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Assembly-based webservice and Javascript proxy using reflection

, 30 May 2007 CPOL
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ASP.NET and Ajax Webservices, not from a .asmx file, but from a compiled assembly with a little bit of reflection


Anyone who has been building .NET application frameworks, custom controls or just likes to separate his concerns, will have come across the same problem I was having. I hope I can help some of you without having to go to the lengths I did, but let me start with explaining the problem. It's a pretty long story so hold on; the level in this article ranges from beginner to advanced in a lot of different areas.

The problem

When you want to develop Custom Controls with Javascript call-back functionality, you can use the ICallBack and IScriptable interface. These interfaces implement a call from your class and a return call to your class by use of Javascript, without having to implement an update panel or page refresh. The ICallback interface has a problem, though: it has no nice JSON (De)Serialization. It's confined to one function per component and although implementing more is possible, it is not very manageable.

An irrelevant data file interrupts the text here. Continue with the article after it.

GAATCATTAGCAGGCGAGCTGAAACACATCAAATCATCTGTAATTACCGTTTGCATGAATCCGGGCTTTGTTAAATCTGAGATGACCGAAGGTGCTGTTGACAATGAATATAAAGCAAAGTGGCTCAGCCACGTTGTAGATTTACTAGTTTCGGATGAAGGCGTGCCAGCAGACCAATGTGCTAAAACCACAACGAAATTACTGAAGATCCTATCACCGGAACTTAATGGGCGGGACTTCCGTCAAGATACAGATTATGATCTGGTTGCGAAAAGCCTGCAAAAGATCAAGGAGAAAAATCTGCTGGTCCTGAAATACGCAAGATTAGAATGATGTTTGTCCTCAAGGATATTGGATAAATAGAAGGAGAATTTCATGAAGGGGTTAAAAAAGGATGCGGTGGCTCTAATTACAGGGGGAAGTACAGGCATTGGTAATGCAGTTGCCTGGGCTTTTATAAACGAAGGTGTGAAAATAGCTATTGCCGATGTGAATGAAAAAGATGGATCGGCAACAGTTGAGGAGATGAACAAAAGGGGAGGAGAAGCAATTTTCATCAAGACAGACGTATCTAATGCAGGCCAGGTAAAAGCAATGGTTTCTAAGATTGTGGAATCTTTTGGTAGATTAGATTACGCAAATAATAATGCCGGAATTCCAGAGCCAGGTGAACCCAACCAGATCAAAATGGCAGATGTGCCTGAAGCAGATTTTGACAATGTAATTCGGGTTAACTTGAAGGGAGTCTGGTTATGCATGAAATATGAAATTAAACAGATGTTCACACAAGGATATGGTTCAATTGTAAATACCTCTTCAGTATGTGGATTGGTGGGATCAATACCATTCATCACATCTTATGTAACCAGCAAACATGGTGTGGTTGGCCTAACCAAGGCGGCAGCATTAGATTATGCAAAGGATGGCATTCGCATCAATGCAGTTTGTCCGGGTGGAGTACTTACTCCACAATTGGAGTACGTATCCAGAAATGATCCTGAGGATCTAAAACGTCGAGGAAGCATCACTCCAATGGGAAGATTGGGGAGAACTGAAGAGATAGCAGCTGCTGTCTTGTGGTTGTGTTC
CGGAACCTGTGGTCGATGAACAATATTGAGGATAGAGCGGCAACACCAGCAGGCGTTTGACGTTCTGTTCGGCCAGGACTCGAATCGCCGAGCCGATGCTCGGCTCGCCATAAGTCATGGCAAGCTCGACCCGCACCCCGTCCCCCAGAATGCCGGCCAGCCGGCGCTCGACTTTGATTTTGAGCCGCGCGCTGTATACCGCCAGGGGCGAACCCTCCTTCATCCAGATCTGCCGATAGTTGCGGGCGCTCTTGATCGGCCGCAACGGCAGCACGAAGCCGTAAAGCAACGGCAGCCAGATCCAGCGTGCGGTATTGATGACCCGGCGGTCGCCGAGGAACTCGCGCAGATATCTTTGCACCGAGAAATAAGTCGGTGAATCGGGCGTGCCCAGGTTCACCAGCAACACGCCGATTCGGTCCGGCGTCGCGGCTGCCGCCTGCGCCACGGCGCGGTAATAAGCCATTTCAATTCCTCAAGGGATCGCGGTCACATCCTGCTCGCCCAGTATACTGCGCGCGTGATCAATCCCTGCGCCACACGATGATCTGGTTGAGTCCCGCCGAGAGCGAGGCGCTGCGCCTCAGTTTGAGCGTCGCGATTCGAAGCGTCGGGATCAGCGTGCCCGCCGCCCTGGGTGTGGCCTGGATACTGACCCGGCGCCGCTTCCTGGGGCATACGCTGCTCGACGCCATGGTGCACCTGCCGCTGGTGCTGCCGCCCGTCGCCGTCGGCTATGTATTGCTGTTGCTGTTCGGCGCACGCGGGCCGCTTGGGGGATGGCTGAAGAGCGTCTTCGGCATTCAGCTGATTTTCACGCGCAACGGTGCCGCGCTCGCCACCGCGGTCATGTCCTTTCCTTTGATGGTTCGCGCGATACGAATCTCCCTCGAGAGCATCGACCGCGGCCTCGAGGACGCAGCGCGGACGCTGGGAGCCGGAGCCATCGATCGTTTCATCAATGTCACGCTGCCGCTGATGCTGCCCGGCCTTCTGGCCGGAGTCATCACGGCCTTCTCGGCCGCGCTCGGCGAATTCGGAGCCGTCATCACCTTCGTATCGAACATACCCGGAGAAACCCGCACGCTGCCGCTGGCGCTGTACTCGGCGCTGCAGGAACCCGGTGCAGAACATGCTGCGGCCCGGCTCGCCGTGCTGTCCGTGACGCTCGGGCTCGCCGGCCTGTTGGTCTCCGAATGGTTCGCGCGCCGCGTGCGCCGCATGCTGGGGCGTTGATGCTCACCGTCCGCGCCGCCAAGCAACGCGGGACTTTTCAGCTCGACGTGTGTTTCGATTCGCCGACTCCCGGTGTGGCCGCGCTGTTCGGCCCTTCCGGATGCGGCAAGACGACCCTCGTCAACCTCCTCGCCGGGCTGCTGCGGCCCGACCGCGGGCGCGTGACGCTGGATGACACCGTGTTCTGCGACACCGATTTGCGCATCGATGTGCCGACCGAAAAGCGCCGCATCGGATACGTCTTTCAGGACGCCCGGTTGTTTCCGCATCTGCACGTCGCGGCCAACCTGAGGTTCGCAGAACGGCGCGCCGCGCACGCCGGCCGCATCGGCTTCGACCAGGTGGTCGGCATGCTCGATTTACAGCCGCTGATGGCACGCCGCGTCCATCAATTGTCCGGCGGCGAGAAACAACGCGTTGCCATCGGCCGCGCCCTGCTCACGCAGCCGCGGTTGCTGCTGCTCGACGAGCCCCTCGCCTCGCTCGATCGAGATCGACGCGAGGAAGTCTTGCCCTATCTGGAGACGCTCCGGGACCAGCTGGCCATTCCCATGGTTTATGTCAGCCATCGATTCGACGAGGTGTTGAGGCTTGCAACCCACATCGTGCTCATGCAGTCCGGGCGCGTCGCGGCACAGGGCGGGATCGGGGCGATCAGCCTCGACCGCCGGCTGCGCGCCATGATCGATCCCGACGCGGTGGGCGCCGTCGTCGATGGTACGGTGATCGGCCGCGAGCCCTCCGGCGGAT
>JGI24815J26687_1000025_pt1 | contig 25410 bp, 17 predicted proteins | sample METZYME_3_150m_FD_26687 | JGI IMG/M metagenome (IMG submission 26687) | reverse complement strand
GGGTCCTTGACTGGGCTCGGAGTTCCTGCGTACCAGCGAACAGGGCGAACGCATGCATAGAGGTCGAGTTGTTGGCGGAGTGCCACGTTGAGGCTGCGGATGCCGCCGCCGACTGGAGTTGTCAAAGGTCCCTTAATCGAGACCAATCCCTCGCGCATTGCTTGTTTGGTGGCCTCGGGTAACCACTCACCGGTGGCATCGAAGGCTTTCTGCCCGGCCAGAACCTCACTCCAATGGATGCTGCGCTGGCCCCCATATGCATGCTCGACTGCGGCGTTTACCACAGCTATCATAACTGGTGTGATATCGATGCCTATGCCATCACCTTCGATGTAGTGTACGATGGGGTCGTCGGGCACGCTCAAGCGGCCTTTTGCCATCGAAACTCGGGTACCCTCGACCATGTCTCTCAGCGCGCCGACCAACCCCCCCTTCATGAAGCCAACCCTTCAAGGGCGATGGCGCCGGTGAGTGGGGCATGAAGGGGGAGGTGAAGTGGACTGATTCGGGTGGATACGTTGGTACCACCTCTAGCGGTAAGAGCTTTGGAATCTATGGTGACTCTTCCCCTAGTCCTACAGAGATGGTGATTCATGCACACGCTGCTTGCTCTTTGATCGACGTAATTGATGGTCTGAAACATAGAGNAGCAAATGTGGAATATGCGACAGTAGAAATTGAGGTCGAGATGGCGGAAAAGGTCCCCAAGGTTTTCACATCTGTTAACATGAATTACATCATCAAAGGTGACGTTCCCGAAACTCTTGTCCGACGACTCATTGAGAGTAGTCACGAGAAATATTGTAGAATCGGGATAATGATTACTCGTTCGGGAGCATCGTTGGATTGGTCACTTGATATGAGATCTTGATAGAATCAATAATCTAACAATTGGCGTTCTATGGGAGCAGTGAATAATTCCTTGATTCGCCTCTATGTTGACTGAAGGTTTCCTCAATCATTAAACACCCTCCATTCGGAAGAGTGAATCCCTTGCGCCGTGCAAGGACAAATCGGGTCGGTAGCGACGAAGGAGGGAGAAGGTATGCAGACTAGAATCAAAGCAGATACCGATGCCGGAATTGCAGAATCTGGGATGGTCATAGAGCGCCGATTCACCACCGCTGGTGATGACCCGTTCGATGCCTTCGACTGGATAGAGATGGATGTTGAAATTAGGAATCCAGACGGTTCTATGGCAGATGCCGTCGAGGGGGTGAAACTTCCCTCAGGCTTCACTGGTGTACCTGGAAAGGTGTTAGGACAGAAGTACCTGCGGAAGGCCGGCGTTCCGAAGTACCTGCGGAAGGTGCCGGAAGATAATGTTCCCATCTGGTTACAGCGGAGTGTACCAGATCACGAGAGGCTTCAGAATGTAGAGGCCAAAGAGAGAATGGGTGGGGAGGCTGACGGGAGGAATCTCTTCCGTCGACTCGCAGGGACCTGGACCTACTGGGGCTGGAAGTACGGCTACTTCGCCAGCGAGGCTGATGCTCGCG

How it should be

If you have ever worked with Webservices in ASP.NET, you will have seen the power of this mechanism. This is especially the case when in combination with ASP.NET Ajax 1.0, which generates a Javascript proxy for you. For those of you who haven't used ASP.NET Webservices, here's a small recap: You create an ASMX file in your project, fill it with a class containing a few attributes meant for Webservices and you are done! No SOAP creation, no JSON (DE)Serialization, no proxy writing. The only thing you still have to do is to register it with your <ScriptManager> for it to generate the Javascript Proxy. Would this not be great to have in our custom control library?